LEGACYouth: Distress & Declare

Inspired by John Piper's John 3:30 series
What does it mean to 'distress'?

When we drill down in Hebrew and in Scripture, we find ‘to distress’ is to be tightly bound (Hebrew – “metsar”) in godly sorrow particularly to those being persecuted in Jesus' name. So it's important we note ‘distress’ not only as an emotional reaction, but a call to action...a means to proactively extend the hope of the Gospel.

Sometimes, we think: Well, the Bible says, 'Blessed are the persecuted for theirs is the Kingdom of Heaven'...so what' s the point of feeling sorrow if they have a guaranteed reward? To me, this comes down to how we perceive sorrow in the context of distress. When we ponder the Beatitude, Jesus is not suggesting the persecuted don't need support. Rather, he's saying blessed are those who have the Kingdom of Heaven to bring to the dark and desolate places...who've been given the call to set people free from the prison of sin at the cost of being thrown in one themselves. Thus, we can deduce not only is there is a reward in heaven to those who bear the Gospel and are persecuted for Christ's name sake, but to those who commit themselves to distress on their behalf.

Perhaps you're sittin' there thinking this particular 'D' is one big 'Catch 22'. While I don't blame you if you think this, truth is: the Bible says the more we approach the end times, the more persecution there will be; however, with more persecution comes more opportunities to increase in distress, more specifically, to remember in sorrow, to wrestle in anguish, and to pray unceasingly for suffering saints. That, to me, is what 'distress' is all about: it’s not just lamentation; it’s determination.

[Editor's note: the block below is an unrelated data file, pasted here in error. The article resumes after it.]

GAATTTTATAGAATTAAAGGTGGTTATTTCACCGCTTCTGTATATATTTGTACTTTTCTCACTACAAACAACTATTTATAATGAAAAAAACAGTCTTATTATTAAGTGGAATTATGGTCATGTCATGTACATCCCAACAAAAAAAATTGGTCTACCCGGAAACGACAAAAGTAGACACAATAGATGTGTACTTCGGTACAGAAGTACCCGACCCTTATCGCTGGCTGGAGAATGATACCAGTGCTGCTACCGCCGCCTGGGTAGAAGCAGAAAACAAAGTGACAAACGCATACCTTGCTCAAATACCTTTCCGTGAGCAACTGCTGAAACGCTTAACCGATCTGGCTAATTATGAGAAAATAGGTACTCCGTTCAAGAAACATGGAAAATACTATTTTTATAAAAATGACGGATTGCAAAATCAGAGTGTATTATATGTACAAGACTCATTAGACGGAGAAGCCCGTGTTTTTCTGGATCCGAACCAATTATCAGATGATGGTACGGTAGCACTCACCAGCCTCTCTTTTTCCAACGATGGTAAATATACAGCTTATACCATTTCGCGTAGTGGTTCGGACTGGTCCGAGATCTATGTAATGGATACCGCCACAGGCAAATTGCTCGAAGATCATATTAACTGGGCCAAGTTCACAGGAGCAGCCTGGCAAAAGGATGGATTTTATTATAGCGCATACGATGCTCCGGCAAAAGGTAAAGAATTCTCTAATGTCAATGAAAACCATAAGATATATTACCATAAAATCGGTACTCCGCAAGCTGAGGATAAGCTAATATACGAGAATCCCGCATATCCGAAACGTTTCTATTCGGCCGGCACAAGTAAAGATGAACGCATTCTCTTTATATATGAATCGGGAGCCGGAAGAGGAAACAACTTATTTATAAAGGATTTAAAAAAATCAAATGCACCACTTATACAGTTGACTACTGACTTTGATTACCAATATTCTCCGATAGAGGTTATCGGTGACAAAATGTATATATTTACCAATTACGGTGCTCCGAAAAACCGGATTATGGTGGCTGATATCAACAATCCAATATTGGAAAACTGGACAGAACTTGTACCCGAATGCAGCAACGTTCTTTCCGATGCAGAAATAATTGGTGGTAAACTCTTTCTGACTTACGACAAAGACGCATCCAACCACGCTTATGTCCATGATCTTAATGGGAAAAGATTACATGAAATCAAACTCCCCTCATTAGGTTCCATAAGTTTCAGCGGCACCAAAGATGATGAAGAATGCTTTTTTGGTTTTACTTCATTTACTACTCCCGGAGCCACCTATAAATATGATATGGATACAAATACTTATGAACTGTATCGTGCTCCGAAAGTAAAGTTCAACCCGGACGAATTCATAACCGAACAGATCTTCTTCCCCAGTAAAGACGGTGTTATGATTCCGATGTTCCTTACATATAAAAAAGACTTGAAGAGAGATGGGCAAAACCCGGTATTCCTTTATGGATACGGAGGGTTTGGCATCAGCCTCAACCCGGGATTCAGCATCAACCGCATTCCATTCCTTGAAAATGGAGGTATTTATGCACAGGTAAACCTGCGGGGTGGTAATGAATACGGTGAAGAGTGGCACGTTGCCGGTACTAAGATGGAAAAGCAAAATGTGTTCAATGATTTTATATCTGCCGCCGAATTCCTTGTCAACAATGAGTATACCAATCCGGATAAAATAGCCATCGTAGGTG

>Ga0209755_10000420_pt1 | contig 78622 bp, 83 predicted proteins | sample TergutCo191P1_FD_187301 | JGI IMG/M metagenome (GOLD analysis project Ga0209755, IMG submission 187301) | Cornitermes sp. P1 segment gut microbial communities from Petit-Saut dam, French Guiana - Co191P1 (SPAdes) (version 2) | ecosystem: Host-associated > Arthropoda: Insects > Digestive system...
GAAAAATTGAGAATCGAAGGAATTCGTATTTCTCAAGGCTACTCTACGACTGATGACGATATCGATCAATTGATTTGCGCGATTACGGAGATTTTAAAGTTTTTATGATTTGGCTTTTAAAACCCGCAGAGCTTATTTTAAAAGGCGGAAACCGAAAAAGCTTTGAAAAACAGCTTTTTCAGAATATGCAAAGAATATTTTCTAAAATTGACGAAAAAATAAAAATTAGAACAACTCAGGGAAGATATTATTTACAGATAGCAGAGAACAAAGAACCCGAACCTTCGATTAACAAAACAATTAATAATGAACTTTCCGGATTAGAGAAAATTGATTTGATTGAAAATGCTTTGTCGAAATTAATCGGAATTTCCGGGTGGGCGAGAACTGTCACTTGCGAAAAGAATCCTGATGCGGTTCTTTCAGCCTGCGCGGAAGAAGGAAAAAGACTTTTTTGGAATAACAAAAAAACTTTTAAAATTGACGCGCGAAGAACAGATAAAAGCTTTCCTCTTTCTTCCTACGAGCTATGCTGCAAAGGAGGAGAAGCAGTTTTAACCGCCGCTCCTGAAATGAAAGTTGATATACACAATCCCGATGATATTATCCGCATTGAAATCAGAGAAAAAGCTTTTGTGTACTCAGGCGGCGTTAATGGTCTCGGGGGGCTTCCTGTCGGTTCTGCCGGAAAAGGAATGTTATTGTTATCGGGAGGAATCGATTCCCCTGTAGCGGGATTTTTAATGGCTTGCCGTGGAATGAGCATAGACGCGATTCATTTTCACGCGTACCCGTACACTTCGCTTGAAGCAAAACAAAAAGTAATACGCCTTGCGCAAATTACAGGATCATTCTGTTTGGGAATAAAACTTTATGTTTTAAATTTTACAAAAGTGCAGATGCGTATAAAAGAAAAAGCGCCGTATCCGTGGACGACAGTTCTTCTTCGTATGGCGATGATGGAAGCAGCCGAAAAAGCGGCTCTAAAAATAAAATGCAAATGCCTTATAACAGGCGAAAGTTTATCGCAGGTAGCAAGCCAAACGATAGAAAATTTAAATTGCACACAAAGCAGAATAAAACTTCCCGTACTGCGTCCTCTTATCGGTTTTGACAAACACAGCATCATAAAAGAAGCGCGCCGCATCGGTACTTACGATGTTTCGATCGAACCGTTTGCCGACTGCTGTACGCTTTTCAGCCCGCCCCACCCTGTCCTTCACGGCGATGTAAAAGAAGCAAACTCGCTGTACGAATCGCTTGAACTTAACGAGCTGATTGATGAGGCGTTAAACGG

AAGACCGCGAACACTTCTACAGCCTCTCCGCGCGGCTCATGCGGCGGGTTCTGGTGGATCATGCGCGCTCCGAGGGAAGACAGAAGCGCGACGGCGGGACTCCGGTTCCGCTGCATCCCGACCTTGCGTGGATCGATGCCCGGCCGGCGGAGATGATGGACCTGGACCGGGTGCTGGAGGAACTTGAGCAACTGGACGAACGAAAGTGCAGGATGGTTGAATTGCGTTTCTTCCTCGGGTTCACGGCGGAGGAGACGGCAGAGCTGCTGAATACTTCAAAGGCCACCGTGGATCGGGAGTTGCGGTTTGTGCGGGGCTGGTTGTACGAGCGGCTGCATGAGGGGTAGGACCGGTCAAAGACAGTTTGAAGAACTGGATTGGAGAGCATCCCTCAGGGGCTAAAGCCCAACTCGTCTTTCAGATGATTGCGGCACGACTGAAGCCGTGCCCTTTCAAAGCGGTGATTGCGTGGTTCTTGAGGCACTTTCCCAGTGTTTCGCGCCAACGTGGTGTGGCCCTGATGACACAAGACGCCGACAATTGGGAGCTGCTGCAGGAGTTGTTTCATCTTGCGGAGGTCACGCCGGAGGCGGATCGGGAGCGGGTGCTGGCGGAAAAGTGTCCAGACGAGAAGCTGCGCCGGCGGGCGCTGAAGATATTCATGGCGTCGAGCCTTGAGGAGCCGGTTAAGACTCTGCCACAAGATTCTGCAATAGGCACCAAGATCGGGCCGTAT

What does it mean to 'declare'?

First off, it’s interesting this ‘D’ has an opening ‘decrease’ in its statement. You’d think ‘distress’ would have the ‘decrease’ with ‘declare’ having the ‘increase’; however, when we talk about declaring as God intends, it’s important we create room for boldness first – an idea the early Christians understood well in their approach to community and evangelism. While God’s grace is certainly more than the sum of our weakness, in most cases, the more fear we bear, the less boldness we declare. On the flip side, when we increase in boldness, we also increase as effective communicators of the Gospel.

Note how in Acts 28, declare is emphasized both in a proclaiming context, but also in a teaching and hospitality context. This not only reminds me how the Spirit gives different gifts for the sake of helping one another (1 Cor. 12), but also why our motto is “your life speaks” as it ties into our lives are always worshipping and declaring something as God intended. What we believe and how we live it? Again, we have that free will. All I know is that I want my free will to free others by His will. I don’t want to tolerate fear and be complacent towards boldness. I don’t want to risk my ‘distress’ being compromised with subjective faith and blinded eyes as opposed to objective faith with Christ as the prize. You following me?

My encouragement to you: use ‘distress’ to broaden your prayer horizon, then use ‘declare’ to speak into that horizon. At the same time, don’t forget to dis-stress and to surrender your fears allowing God to free you as you free others. Remember if we’re trying to advance the ball down the field, we must be willing to put our faith in motion.'

Down. Set. Hut.


Cover photo creds: RCNBF
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